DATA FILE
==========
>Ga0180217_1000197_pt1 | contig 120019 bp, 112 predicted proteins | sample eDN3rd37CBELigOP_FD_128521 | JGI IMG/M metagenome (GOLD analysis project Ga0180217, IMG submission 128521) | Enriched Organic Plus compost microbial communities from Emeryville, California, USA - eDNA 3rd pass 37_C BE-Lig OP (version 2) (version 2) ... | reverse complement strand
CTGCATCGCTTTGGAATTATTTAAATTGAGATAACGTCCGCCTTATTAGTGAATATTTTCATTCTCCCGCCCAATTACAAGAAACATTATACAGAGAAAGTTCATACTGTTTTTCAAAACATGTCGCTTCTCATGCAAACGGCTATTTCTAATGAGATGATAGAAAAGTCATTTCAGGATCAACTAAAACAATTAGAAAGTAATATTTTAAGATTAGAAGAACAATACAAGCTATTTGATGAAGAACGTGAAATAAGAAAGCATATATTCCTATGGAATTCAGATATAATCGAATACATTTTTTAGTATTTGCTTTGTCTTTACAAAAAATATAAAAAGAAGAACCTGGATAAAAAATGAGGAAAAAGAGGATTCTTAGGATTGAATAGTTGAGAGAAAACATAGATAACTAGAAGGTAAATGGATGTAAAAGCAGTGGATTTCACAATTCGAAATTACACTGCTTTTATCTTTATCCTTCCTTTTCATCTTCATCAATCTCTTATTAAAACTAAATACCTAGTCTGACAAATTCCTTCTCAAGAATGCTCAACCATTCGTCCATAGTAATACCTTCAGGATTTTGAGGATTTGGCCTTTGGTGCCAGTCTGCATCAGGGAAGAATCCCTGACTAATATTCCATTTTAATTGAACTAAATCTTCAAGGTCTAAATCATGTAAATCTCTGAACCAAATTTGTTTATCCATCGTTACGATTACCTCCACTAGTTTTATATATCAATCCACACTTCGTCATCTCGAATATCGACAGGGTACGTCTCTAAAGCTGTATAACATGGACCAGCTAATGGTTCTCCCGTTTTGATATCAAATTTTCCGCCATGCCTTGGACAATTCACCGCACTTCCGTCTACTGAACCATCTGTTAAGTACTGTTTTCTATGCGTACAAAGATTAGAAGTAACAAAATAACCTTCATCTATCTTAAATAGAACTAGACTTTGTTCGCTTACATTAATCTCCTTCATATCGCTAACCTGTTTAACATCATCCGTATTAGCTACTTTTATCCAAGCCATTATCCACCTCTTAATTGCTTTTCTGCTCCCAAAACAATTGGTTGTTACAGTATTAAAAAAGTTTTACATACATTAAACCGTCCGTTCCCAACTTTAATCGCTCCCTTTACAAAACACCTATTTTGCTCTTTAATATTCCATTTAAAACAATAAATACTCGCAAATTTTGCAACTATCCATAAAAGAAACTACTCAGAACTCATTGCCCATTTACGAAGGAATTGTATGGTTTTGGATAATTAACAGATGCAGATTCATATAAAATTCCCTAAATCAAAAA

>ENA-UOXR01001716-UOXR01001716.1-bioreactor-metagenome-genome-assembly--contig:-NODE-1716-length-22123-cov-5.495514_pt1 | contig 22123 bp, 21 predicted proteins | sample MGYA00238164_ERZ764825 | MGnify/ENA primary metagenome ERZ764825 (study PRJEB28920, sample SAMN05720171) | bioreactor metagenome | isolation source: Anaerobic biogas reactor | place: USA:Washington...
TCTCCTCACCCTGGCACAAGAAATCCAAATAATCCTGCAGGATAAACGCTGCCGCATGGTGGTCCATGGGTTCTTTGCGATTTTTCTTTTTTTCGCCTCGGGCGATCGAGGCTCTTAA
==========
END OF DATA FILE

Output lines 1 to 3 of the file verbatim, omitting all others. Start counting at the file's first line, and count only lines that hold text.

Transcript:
>Ga0180217_1000197_pt1 | contig 120019 bp, 112 predicted proteins | sample eDN3rd37CBELigOP_FD_128521 | JGI IMG/M metagenome (GOLD analysis project Ga0180217, IMG submission 128521) | Enriched Organic Plus compost microbial communities from Emeryville, California, USA - eDNA 3rd pass 37_C BE-Lig OP (version 2) (version 2) ... | reverse complement strand
CTGCATCGCTTTGGAATTATTTAAATTGAGATAACGTCCGCCTTATTAGTGAATATTTTCATTCTCCCGCCCAATTACAAGAAACATTATACAGAGAAAGTTCATACTGTTTTTCAAAACATGTCGCTTCTCATGCAAACGGCTATTTCTAATGAGATGATAGAAAAGTCATTTCAGGATCAACTAAAACAATTAGAAAGTAATATTTTAAGATTAGAAGAACAATACAAGCTATTTGATGAAGAACGTGAAATAAGAAAGCATATATTCCTATGGAATTCAGATATAATCGAATACATTTTTTAGTATTTGCTTTGTCTTTACAAAAAATATAAAAAGAAGAACCTGGATAAAAAATGAGGAAAAAGAGGATTCTTAGGATTGAATAGTTGAGAGAAAACATAGATAACTAGAAGGTAAATGGATGTAAAAGCAGTGGATTTCACAATTCGAAATTACACTGCTTTTATCTTTATCCTTCCTTTTCATCTTCATCAATCTCTTATTAAAACTAAATACCTAGTCTGACAAATTCCTTCTCAAGAATGCTCAACCATTCGTCCATAGTAATACCTTCAGGATTTTGAGGATTTGGCCTTTGGTGCCAGTCTGCATCAGGGAAGAATCCCTGACTAATATTCCATTTTAATTGAACTAAATCTTCAAGGTCTAAATCATGTAAATCTCTGAACCAAATTTGTTTATCCATCGTTACGATTACCTCCACTAGTTTTATATATCAATCCACACTTCGTCATCTCGAATATCGACAGGGTACGTCTCTAAAGCTGTATAACATGGACCAGCTAATGGTTCTCCCGTTTTGATATCAAATTTTCCGCCATGCCTTGGACAATTCACCGCACTTCCGTCTACTGAACCATCTGTTAAGTACTGTTTTCTATGCGTACAAAGATTAGAAGTAACAAAATAACCTTCATCTATCTTAAATAGAACTAGACTTTGTTCGCTTACATTAATCTCCTTCATATCGCTAACCTGTTTAACATCATCCGTATTAGCTACTTTTATCCAAGCCATTATCCACCTCTTAATTGCTTTTCTGCTCCCAAAACAATTGGTTGTTACAGTATTAAAAAAGTTTTACATACATTAAACCGTCCGTTCCCAACTTTAATCGCTCCCTTTACAAAACACCTATTTTGCTCTTTAATATTCCATTTAAAACAATAAATACTCGCAAATTTTGCAACTATCCATAAAAGAAACTACTCAGAACTCATTGCCCATTTACGAAGGAATTGTATGGTTTTGGATAATTAACAGATGCAGATTCATATAAAATTCCCTAAATCAAAAA

>ENA-UOXR01001716-UOXR01001716.1-bioreactor-metagenome-genome-assembly--contig:-NODE-1716-length-22123-cov-5.495514_pt1 | contig 22123 bp, 21 predicted proteins | sample MGYA00238164_ERZ764825 | MGnify/ENA primary metagenome ERZ764825 (study PRJEB28920, sample SAMN05720171) | bioreactor metagenome | isolation source: Anaerobic biogas reactor | place: USA:Washington...